30 years ago – October 2, 1987
Considering shoplifting in Central City? Read this first: This is what happened on September 19, according to a police report filed by Officer Elmo Gatlin of the Central City Police Department. Joan Adams reportedly spotted a man near the cash register at Mountain Blue Gem, the Lawrence Street shop she and her husband Paul operate. Since the cash drawer was open, Joan said, and she knew it had been closed immediately before observing the man, she called Paul and told him there was a shoplifter in the store. Paul Adams accosted the suspect in the street and asked him to accompany him to the Central City Police Station, which the man reportedly agreed to do. The man apparently changed his mind, however, and fled west on Eureka Street, with Adams in pursuit, yelling “stop that shoplifter!” Another business owner, Rand Anderson, then joined the chase, and the pair caught the suspect in front of Wells Fargo Gift Shop, where they recovered a leather coat the suspect allegedly concealed in his own coat. Not one to give up easily, the suspect is then said to have once again attempted to escape, fleeing up Pine Street. By this time, 19 year old Steve Ihme had dropped his silverware and run out of Tedd’s Cafe, where he was eating when he spotted the brouhaha, and joined the pursuit. J.D. Corelli beat feet up the street, as well, and he and Ihme caught up with the fleet footed suspect at the top of the steps leading to Glory Hole garden on Main Street. Corelli shouted to the locals below to stop the fellow. Lisa Albrecht grabbed him by the shirt, as he crashed into her at the foot of the stairs. As Lisa hurled the man against the wall, he punched her in the nose, she said, but Ihme was able to grab and subdue the man. Stephen Ross Titus, 40, of Denver was charged with third degree burglary, third degree assault, and theft by Officer Gatlin.
Editor’s Opinion: National Newspaper week, this year observed October 4 through 10, is an opportunity for the Weekly Register-Call to remind its readers and advertisers of the role of a strong free press in their daily lives. The strength of the Weekly Register-Call comes from the employees, the people who gather and report the news, Bev Nelson and Penny Round, the person in charge of advertising and circulation, Frances Beyer, and John George, the pressman. Working for a newspaper, particularly in a small county, is not an easy task. Yet, through the individual and combined efforts of the employees at the Weekly Register-Call, this paper is published each week, expressing a voice for Gilpin County. I wish to thank each of these people for their contribution to the strength and freedom of the Weekly Register-Call. Signed, Claire Tanner, Editor.
Died: Maid Edna Williamson. Maid Edna Williamson was born in Denver, August 27th, 1890. She was the daughter of Richard and Libby Williams, pioneers of Gilpin County. Maid Edna was raised and educated in Central City. She married Glenn F. Williamson, of Denver, at her mother’s home in Central City on July 7th, 1918. Glenn Williamson was employed by the U.S. Government in the Railway Mail Service until his retirement. He preceded his wife in death. Family members were Richard Edward Harris, who was killed in a traffic accident in California in 1964, and Lois Williamson Caldwell, deceased in 1978, in California. Maid Edna is survived by her son, Dr. Hugh F. Williamson of Dolores, Colorado; seven grandchildren, and seven great-grandchildren. She made her home at the Colorado Eastern Star Home, in Denver, where she passed away September 24th, 1987. She was 97 years old. Williamson was cremated and no services were held. Her ashes were taken by Judy and Fred Humphrey to Bald Mountain Cemetery to the Williamson family plot.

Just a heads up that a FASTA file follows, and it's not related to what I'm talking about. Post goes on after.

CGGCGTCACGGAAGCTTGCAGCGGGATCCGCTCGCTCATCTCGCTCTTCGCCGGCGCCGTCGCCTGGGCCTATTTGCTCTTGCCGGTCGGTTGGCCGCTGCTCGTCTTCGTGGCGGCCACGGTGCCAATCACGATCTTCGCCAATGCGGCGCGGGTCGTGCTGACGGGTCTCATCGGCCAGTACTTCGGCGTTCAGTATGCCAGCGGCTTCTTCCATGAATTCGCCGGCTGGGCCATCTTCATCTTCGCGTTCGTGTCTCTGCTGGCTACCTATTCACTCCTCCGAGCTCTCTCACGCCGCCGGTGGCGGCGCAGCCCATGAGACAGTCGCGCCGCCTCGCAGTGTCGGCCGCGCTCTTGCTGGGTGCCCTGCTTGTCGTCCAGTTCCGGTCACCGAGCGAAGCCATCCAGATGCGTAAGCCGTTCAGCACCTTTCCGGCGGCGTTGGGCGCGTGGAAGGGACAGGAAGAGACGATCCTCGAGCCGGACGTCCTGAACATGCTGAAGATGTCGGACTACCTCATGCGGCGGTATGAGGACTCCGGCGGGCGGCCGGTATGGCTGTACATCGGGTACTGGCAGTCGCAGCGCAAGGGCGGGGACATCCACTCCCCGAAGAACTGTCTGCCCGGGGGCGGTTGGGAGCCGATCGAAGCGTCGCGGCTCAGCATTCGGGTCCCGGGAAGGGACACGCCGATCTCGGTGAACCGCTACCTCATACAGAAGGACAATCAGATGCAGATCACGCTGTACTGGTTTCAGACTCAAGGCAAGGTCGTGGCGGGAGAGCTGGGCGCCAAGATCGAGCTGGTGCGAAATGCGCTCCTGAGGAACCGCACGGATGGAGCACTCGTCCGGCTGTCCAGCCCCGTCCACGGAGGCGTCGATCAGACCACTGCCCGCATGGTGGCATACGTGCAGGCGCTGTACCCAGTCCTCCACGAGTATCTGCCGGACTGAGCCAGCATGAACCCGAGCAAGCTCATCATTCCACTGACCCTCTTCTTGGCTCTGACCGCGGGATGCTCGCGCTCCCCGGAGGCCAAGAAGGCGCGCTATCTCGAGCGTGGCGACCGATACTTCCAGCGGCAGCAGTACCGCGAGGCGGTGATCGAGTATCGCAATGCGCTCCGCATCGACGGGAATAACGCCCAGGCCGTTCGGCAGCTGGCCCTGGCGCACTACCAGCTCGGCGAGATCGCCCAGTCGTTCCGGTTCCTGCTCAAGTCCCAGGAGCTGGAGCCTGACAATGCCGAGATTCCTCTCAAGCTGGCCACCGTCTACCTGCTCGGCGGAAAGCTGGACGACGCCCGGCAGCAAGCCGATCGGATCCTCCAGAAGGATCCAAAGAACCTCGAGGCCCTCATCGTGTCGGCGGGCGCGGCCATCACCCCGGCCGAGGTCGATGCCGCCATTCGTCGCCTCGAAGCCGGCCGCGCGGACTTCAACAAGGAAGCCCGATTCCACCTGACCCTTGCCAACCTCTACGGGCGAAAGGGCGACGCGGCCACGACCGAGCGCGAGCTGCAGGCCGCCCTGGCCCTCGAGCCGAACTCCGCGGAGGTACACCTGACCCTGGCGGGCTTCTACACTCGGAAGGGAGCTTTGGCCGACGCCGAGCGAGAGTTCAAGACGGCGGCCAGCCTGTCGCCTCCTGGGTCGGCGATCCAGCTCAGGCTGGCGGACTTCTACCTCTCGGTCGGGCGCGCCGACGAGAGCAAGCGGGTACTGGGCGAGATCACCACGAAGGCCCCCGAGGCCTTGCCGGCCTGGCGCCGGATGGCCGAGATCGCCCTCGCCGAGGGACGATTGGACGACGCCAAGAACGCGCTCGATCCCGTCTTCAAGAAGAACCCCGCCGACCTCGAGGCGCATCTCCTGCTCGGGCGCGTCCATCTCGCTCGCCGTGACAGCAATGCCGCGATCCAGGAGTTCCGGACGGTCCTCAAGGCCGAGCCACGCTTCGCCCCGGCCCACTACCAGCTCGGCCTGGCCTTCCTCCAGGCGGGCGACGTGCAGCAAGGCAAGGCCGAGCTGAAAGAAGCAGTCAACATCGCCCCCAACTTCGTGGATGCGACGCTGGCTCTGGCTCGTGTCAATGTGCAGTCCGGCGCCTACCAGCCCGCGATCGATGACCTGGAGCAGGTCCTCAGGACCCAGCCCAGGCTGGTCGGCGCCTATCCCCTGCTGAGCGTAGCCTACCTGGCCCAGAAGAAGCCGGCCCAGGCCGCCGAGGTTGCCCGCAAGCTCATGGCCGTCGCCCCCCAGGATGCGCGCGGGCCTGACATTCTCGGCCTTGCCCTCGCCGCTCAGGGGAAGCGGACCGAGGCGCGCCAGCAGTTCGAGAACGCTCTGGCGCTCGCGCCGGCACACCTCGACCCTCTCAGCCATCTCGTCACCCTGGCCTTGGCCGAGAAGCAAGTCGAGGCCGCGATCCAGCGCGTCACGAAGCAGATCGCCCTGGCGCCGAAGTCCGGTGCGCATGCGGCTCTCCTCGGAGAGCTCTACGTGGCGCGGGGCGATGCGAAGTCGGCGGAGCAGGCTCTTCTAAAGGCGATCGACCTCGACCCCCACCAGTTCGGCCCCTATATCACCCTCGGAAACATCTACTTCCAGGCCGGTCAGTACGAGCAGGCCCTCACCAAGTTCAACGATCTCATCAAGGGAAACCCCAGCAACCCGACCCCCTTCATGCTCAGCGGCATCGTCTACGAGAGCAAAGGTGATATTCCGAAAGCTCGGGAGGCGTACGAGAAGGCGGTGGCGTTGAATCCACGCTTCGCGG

60 years ago – October 4, 1957
Central City Nuggets
A roving tourist while perambulation near the Ivanhoe Mine on the slope of Quartz Hill on Sunday, entered a small frame shack near the shaft, and discovered a bundle of new clothes which had been pushed under some timbers. He reported the find to Marshals Smith and Justice, who investigated and brought the clothing to this city. Apparently they had been stolen from a dry goods store, and consisted of a half dozen boy’s trousers, a long red ladies coat, two pairs of male corduroy pants, and several other articles. A few of the pieces were marked, “Universal Club—Lot K-7669,” while others bore the stamp, “Deer Creek Garments, No. 3846.” The ladies coat and corduroy pots were badly chewed up by rats, but the other garments were in fairly good condition. An investigation is underway by the sheriff.
Mr. and Mrs. Earl Person returned Tuesday from a week motor trip through Wisconsin and adjoining states.
Wm. Barrick, who has been in one of the hospitals for ten days, is home again, and his many friends hope his illness is but temporary.
The Gilpin County High School has purchased a 40 passenger bus for transportation of students from outlying districts. The larger enrollment this year necessitated the purchase. The bus will also be used to convey the teams to basketball games and on other trips during the year.
Mr. Don Russell underwent surgery at the Veteran’s Hospital on Saturday last, for the amputation of his right leg above the knee. Best wishes of all his friends are extended him for an early convalescence.
Black Hawk Gold Dust
Congratulations to Mayor and Mrs. Frank Fleiss, who observed their Golden Wedding Anniversary last Sunday. Due to Mrs. Fleiss’ poor health, no elaborate plans were made for the day, but a number of friends called to extend good wishes.
Miss Mary Lynch left Tuesday for Boulder where she will enter the Senior Citizens Home and remain for the winter months.
Mrs. Paul Allander is in the city assisting in the care of a relative who is ill with the flu.